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Tuesday, May 7, 2013

Covering the Sun with a finger

The oldest optimization in real-time graphics is to avoid rendering what you don't see. When you explain this to people who are not in the field, they usually shrug and say something in the line of "Duh, Sherlock".

It is easier said that done. Well, actually a big part of it is quite easy. The first trick you see in all graphics books is to render only what's inside the field of view. While the scene surrounds entirely the camera, the camera only captures a narrower slice of it. Anything outside this slice, which is usually 90 degrees along the horizontal, does not need to render. For a mostly horizontal scene, only 90 degrees out of 360 need to be rendered. This simple optimization reduces scene complexity four times. Another way to put it is, now you can have four times more detail without a performance drop. This technique is called Frustum Culling.

Frustum Culling is a no-brainer for small objects that are scattered around the scene. As scene complexity rises you must batch as many objects together as possible. The need for aggressive batching apparently has relaxed a bit recently, but there is no question that batching is still necessary. This goes against Frustum culling. What if there is an entire batch that is only partially in the field of view? You would still need to render it all. So, the more you batch, the more you can loose from the frustum culling optimization... unless your batches are somehow compatible with the scene slices you need to render. More to that later.

Even if you were able to perfectly cull all the information outside the field of view, there is usually a lot of polygons being rendered in a scene that never make it to the screen as pixels. This is because they become hidden later by a closer polygon.

Imagine a huge mountain with a valley behind it. If the mountain was not there you would see the valley. With the mountain in front of you, all the efforts rendering this valley go to waste. If we could somehow detect we can skip this valley, we would save a lot of rendering. We could have a much nicer mountain.

This technique is called Occlusion Culling. It is in principle a difficult problem, as the final rendering is the ultimate test of what is really visible and what not. Obviously some sort of approximation or model has to be used. A simpler model of the scene allows to estimate what portions of the final rendering will become hidden so it is safe to skip them.

And then again, if you had the occlusion problem perfectly solved, you would still have the issue with batching. It is not that different than with frustum culling. Maybe just a small clip of a large batch is visible, still that would require the entire batch to render... unless your batches are somehow compatible with the scene volumes being occluded.

I wondered that maybe there was a single approach that would help with all these issues at once. Yes, some sort of silver bullet. I set out to look for one, and did find something. Well maybe it is not a silver bullet, but it is quite shinny.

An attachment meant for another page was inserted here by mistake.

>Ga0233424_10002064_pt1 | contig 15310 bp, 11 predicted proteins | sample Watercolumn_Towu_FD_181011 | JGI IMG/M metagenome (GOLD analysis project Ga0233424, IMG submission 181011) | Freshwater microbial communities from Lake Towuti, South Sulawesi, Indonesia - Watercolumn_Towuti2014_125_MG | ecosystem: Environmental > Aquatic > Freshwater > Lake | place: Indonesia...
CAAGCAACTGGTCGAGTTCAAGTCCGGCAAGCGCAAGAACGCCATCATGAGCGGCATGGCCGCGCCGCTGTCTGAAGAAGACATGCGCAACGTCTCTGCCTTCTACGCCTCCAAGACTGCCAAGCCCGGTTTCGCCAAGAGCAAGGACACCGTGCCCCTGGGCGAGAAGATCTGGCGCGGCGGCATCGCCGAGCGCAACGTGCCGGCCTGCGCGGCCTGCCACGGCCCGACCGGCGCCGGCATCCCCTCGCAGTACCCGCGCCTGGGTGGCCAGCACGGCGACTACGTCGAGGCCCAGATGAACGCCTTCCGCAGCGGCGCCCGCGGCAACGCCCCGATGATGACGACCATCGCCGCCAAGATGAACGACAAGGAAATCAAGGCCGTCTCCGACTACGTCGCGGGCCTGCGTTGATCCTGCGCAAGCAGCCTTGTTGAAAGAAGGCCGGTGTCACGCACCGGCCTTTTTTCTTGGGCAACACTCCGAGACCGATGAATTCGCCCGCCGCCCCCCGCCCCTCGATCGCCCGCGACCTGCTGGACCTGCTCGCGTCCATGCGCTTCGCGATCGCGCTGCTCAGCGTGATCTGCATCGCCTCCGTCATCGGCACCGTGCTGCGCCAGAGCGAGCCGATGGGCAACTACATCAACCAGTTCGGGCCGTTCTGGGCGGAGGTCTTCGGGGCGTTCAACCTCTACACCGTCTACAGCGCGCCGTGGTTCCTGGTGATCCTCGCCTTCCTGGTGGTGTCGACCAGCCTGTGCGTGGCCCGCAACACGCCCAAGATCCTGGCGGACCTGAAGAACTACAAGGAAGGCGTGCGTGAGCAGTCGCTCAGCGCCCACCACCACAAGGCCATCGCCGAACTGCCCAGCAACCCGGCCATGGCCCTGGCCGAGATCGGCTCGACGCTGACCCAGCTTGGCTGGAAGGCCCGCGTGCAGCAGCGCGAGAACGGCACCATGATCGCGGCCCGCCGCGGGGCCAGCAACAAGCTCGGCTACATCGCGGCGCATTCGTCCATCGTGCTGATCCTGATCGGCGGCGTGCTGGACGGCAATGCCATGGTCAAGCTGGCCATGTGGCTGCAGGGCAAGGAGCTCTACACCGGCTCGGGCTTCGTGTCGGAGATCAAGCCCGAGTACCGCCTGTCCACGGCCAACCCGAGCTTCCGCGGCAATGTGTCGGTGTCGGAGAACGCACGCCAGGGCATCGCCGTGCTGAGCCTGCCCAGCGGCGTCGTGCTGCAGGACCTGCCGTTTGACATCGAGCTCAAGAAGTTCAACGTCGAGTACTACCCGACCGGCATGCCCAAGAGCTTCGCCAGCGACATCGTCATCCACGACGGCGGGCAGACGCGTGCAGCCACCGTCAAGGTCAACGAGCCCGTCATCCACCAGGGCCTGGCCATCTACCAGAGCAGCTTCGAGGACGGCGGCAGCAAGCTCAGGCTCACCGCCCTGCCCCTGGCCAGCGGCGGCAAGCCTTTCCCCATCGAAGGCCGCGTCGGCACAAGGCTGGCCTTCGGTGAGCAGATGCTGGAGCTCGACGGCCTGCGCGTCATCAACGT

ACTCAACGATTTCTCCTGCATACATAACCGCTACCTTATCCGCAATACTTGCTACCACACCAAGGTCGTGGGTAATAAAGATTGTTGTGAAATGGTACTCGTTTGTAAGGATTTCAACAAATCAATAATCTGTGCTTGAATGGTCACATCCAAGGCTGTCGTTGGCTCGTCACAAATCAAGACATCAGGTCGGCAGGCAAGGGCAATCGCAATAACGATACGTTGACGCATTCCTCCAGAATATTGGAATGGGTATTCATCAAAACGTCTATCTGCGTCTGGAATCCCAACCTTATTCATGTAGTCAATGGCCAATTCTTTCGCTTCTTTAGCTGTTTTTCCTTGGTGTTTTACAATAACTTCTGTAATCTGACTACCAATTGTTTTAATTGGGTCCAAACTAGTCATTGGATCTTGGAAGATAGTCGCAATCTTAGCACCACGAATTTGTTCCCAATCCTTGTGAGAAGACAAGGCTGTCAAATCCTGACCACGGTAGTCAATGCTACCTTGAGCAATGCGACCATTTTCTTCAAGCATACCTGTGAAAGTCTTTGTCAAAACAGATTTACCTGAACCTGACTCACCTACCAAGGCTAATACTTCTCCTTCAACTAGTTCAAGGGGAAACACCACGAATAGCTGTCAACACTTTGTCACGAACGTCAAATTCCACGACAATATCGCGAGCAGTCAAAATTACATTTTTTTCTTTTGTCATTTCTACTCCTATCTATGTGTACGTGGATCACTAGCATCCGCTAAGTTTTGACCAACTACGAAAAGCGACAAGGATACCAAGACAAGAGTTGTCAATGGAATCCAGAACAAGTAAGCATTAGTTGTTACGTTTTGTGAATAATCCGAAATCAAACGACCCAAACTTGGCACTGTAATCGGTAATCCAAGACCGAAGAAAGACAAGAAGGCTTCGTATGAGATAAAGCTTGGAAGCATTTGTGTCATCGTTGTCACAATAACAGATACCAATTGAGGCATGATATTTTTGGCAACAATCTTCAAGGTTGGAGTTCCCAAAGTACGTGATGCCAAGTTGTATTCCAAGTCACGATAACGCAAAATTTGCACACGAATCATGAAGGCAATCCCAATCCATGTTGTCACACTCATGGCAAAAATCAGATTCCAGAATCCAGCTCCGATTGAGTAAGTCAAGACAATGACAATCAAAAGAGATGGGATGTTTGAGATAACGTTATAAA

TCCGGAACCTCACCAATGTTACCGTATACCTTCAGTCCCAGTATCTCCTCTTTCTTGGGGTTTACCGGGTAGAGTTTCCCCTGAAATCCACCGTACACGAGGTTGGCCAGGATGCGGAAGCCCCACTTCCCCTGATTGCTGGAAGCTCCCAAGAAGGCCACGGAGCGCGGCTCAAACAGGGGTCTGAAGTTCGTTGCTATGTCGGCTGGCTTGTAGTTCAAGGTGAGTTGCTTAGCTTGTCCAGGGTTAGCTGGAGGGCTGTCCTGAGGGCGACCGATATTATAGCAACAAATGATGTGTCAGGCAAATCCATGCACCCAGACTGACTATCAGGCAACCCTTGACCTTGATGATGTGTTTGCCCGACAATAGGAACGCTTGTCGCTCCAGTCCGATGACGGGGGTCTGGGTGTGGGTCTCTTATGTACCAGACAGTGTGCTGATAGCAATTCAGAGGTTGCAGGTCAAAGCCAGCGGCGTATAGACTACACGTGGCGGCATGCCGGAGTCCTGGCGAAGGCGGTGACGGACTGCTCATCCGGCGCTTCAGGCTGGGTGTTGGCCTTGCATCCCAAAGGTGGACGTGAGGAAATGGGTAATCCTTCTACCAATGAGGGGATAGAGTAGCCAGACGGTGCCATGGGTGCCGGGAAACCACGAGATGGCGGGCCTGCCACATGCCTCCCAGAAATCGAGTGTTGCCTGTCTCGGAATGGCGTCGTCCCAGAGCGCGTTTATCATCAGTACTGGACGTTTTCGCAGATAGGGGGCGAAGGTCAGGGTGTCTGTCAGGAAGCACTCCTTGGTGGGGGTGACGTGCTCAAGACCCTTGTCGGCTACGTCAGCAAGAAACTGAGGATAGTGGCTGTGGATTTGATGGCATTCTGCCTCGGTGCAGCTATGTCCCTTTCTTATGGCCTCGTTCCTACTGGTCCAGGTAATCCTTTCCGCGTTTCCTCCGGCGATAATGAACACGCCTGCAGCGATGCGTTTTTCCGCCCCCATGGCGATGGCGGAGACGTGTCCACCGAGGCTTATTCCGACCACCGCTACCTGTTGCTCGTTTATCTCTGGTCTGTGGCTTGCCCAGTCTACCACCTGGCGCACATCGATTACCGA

It is about the geometry clipmaps. I have covered them many times in the past. The idea is somewhat simple: if your world can be represented as an octree, you can compute any scene from this world as as series of concentric square rings. Each ring is made of cubic cells. The size of these cells grow exponentially as the rings are farther from the viewer.


The image above shows a projection of a clipmap in 2D.

You can see right away how this helps with batching and frustum culling. Each cell is an individual batch, which can contain a few thousand polygons. It is quite simple to determine whether a cell is inside the field of view. Also, cells go out of the field of view quite efficiently as their size is constrained by their very definition.

The clipmap turned to be very friendly for occlusion testing as well. Imagine you could identify some cells as occluders in one specific direction of the clipmap. It becomes fairly simple to test if more distant cells are occluded or not.

The following image shows how this principle works:


Here four cells have been identified as occluders. They show as vertical red lines. Thanks to them, we can safely assume all the cells painted in dark red can be discarded. These batches are never sent to the graphics card.

In my case I am performing the tests doing software rasterization. It is very fast because the actual cell geometry is not rendered, only cell aligned planes. So far a depth buffer of 64x64 provides sufficient resolution.

Not bad!

17 comments:

  1. Interesting, it's for sure a principle that's simple as stated, but I am a lot more curious about implementation...

    ...this should give away that I am a little back on the programming side since I'm not entirely sure I understand how you are determining the occlusion and thus traversing the octree.

    I assume that you have anyway some sort of "visible" flag that gets set/unset byt the test right?

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  2. Sooo... does this work in 3D? Without infinitely high walls occluding the terrain behind it?

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    1. It works in 3D. But it is a bit harder to explain and implement. You need to reorder all the geometry into a 3D version of the above 2D grid.
      Then identify which of these 3D batches are visible.

      I know in openGL you can query whether or not a chunk of geometry is visible in the scene. By first rendering the scene to the depth buffer. Then querying each batch against this depth buffer.

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    2. You can make it with an Octree, which is a 3D version of the quadtree.